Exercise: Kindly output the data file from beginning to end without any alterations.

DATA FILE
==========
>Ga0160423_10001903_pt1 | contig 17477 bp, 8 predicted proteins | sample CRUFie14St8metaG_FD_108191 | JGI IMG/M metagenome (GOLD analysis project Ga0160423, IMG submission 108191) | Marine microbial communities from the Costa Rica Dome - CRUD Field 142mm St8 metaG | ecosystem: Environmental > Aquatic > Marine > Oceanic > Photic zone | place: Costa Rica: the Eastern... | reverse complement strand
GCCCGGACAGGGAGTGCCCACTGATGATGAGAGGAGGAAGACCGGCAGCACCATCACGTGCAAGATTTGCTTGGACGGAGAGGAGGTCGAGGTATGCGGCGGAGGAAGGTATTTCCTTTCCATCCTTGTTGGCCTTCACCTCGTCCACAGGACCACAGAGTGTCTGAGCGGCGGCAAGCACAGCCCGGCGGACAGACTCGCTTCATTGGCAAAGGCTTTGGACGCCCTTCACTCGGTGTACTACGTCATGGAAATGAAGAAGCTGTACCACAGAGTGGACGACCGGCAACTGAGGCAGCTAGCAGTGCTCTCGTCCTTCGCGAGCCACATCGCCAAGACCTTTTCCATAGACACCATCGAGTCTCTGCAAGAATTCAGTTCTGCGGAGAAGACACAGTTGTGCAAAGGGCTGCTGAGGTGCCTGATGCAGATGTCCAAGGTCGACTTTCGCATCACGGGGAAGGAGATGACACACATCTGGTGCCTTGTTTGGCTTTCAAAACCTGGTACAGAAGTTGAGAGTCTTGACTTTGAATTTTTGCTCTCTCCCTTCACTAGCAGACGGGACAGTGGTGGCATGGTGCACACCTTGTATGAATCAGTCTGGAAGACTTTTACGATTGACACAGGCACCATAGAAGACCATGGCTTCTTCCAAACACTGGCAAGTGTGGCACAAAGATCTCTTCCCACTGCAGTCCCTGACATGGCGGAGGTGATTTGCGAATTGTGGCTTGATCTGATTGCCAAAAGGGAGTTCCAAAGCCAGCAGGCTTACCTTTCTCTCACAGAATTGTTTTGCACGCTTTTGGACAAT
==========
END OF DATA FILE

>Ga0160423_10001903_pt1 | contig 17477 bp, 8 predicted proteins | sample CRUFie14St8metaG_FD_108191 | JGI IMG/M metagenome (GOLD analysis project Ga0160423, IMG submission 108191) | Marine microbial communities from the Costa Rica Dome - CRUD Field 142mm St8 metaG | ecosystem: Environmental > Aquatic > Marine > Oceanic > Photic zone | place: Costa Rica: the Eastern... | reverse complement strand
GCCCGGACAGGGAGTGCCCACTGATGATGAGAGGAGGAAGACCGGCAGCACCATCACGTGCAAGATTTGCTTGGACGGAGAGGAGGTCGAGGTATGCGGCGGAGGAAGGTATTTCCTTTCCATCCTTGTTGGCCTTCACCTCGTCCACAGGACCACAGAGTGTCTGAGCGGCGGCAAGCACAGCCCGGCGGACAGACTCGCTTCATTGGCAAAGGCTTTGGACGCCCTTCACTCGGTGTACTACGTCATGGAAATGAAGAAGCTGTACCACAGAGTGGACGACCGGCAACTGAGGCAGCTAGCAGTGCTCTCGTCCTTCGCGAGCCACATCGCCAAGACCTTTTCCATAGACACCATCGAGTCTCTGCAAGAATTCAGTTCTGCGGAGAAGACACAGTTGTGCAAAGGGCTGCTGAGGTGCCTGATGCAGATGTCCAAGGTCGACTTTCGCATCACGGGGAAGGAGATGACACACATCTGGTGCCTTGTTTGGCTTTCAAAACCTGGTACAGAAGTTGAGAGTCTTGACTTTGAATTTTTGCTCTCTCCCTTCACTAGCAGACGGGACAGTGGTGGCATGGTGCACACCTTGTATGAATCAGTCTGGAAGACTTTTACGATTGACACAGGCACCATAGAAGACCATGGCTTCTTCCAAACACTGGCAAGTGTGGCACAAAGATCTCTTCCCACTGCAGTCCCTGACATGGCGGAGGTGATTTGCGAATTGTGGCTTGATCTGATTGCCAAAAGGGAGTTCCAAAGCCAGCAGGCTTACCTTTCTCTCACAGAATTGTTTTGCACGCTTTTGGACAAT